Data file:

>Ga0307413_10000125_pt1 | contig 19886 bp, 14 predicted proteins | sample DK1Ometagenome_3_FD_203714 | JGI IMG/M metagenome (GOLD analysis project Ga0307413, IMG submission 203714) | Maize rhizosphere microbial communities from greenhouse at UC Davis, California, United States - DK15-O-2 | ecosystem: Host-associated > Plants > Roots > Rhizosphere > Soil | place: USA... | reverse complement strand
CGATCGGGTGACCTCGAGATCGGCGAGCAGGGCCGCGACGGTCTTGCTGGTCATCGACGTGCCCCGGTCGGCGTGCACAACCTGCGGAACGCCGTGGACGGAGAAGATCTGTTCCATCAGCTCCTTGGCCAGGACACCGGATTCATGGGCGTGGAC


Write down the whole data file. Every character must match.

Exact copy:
>Ga0307413_10000125_pt1 | contig 19886 bp, 14 predicted proteins | sample DK1Ometagenome_3_FD_203714 | JGI IMG/M metagenome (GOLD analysis project Ga0307413, IMG submission 203714) | Maize rhizosphere microbial communities from greenhouse at UC Davis, California, United States - DK15-O-2 | ecosystem: Host-associated > Plants > Roots > Rhizosphere > Soil | place: USA... | reverse complement strand
CGATCGGGTGACCTCGAGATCGGCGAGCAGGGCCGCGACGGTCTTGCTGGTCATCGACGTGCCCCGGTCGGCGTGCACAACCTGCGGAACGCCGTGGACGGAGAAGATCTGTTCCATCAGCTCCTTGGCCAGGACACCGGATTCATGGGCGTGGAC